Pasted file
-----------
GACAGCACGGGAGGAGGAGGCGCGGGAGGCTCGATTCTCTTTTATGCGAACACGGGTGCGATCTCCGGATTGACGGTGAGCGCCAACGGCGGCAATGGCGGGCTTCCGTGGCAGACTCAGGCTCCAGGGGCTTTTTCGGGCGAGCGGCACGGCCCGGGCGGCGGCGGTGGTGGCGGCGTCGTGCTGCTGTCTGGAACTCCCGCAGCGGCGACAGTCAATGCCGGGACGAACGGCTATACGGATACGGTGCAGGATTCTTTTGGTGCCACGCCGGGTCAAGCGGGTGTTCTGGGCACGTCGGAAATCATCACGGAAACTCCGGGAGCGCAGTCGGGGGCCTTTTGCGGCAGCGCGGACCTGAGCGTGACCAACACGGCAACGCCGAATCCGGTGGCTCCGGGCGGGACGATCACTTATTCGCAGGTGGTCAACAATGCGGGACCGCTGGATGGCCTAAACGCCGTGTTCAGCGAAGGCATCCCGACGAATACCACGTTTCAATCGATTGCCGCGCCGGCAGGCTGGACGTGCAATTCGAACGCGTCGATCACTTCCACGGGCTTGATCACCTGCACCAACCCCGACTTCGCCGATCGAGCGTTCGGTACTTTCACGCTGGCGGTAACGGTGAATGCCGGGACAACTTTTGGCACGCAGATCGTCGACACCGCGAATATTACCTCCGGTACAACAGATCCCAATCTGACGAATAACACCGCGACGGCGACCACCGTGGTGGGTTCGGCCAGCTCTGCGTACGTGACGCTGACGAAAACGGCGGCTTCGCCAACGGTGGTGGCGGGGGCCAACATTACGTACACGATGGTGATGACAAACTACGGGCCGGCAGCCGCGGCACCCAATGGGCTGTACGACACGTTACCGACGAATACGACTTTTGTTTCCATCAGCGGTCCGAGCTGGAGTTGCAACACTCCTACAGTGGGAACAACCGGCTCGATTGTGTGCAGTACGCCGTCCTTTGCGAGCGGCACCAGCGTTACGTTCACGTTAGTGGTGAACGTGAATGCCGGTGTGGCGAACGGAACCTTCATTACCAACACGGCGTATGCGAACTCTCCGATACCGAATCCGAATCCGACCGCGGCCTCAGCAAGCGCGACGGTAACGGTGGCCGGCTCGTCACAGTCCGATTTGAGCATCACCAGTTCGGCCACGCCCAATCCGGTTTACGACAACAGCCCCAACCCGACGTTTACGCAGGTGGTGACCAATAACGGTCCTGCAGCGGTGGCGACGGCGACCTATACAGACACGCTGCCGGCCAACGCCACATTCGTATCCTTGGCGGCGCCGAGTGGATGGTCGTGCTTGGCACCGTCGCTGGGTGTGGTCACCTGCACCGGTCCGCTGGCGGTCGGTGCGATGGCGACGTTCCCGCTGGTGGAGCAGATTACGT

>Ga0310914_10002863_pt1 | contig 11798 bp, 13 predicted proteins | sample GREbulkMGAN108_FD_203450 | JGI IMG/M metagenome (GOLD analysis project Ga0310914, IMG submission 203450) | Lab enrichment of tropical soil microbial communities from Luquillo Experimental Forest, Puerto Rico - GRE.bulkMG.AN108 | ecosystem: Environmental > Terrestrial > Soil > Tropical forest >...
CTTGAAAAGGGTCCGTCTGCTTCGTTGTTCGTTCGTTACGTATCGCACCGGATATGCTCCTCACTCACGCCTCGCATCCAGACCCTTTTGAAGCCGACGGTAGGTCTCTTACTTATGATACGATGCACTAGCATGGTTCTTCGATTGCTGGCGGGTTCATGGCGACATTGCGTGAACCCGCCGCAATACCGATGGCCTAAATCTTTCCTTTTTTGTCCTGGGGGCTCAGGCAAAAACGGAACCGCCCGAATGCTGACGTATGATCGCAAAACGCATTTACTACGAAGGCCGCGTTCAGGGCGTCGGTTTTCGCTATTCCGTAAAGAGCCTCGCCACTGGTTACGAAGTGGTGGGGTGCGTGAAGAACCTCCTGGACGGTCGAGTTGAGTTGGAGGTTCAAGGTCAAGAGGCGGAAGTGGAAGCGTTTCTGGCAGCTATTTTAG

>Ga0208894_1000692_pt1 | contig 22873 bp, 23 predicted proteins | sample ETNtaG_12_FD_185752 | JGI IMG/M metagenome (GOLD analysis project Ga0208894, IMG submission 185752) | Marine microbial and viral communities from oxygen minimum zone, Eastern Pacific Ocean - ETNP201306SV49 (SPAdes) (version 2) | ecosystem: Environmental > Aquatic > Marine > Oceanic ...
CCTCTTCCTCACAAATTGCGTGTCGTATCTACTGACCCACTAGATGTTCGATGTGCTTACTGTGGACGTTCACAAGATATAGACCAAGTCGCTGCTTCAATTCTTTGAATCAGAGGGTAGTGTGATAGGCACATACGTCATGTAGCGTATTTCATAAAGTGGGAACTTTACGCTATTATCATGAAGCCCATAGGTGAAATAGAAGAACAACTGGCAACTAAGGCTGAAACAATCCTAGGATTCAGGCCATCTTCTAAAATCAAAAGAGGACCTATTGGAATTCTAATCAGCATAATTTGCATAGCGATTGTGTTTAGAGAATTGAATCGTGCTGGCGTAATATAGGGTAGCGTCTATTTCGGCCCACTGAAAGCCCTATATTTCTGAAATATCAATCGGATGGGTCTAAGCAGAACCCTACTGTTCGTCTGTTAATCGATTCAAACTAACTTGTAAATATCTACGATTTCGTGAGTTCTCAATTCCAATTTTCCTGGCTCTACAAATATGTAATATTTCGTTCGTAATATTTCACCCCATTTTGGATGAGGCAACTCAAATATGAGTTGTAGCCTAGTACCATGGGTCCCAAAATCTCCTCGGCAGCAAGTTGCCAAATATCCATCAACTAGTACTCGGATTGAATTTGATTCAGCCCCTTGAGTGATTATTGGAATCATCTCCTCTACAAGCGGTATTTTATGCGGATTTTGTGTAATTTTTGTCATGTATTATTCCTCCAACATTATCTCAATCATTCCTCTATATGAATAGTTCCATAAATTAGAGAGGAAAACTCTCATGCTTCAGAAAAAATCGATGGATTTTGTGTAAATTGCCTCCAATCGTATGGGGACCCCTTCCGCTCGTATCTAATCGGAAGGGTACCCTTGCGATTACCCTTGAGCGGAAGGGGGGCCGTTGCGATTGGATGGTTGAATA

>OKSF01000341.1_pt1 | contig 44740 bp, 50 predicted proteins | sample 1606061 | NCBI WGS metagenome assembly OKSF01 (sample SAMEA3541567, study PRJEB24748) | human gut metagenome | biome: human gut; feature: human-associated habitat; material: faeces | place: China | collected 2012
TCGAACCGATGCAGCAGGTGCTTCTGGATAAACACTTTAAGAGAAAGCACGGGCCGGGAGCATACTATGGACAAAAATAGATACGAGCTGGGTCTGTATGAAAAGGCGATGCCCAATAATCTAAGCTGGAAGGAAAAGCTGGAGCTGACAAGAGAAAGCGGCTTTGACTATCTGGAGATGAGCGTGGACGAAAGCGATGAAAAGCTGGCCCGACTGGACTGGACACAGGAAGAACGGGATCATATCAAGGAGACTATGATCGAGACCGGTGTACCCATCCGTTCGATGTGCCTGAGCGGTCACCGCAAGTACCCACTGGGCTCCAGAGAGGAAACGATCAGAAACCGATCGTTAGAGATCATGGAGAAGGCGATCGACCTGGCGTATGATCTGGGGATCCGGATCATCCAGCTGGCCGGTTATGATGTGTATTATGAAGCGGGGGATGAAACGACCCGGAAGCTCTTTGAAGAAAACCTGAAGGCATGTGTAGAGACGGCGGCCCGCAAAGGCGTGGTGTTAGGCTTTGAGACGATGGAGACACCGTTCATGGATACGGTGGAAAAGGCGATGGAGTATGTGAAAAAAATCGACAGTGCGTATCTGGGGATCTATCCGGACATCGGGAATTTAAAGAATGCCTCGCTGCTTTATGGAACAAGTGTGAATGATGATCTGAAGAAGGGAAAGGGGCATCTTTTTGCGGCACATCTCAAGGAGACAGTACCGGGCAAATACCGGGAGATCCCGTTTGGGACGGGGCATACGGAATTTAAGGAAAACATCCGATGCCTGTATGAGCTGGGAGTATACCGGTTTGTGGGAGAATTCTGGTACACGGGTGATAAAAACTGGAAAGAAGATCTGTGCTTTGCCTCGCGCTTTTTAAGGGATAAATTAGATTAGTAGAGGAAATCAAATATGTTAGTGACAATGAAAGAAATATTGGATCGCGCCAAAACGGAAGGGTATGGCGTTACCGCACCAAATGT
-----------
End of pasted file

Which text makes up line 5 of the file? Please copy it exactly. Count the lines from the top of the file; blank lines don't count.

CCTCTTCCTCACAAATTGCGTGTCGTATCTACTGACCCACTAGATGTTCGATGTGCTTACTGTGGACGTTCACAAGATATAGACCAAGTCGCTGCTTCAATTCTTTGAATCAGAGGGTAGTGTGATAGGCACATACGTCATGTAGCGTATTTCATAAAGTGGGAACTTTACGCTATTATCATGAAGCCCATAGGTGAAATAGAAGAACAACTGGCAACTAAGGCTGAAACAATCCTAGGATTCAGGCCATCTTCTAAAATCAAAAGAGGACCTATTGGAATTCTAATCAGCATAATTTGCATAGCGATTGTGTTTAGAGAATTGAATCGTGCTGGCGTAATATAGGGTAGCGTCTATTTCGGCCCACTGAAAGCCCTATATTTCTGAAATATCAATCGGATGGGTCTAAGCAGAACCCTACTGTTCGTCTGTTAATCGATTCAAACTAACTTGTAAATATCTACGATTTCGTGAGTTCTCAATTCCAATTTTCCTGGCTCTACAAATATGTAATATTTCGTTCGTAATATTTCACCCCATTTTGGATGAGGCAACTCAAATATGAGTTGTAGCCTAGTACCATGGGTCCCAAAATCTCCTCGGCAGCAAGTTGCCAAATATCCATCAACTAGTACTCGGATTGAATTTGATTCAGCCCCTTGAGTGATTATTGGAATCATCTCCTCTACAAGCGGTATTTTATGCGGATTTTGTGTAATTTTTGTCATGTATTATTCCTCCAACATTATCTCAATCATTCCTCTATATGAATAGTTCCATAAATTAGAGAGGAAAACTCTCATGCTTCAGAAAAAATCGATGGATTTTGTGTAAATTGCCTCCAATCGTATGGGGACCCCTTCCGCTCGTATCTAATCGGAAGGGTACCCTTGCGATTACCCTTGAGCGGAAGGGGGGCCGTTGCGATTGGATGGTTGAATA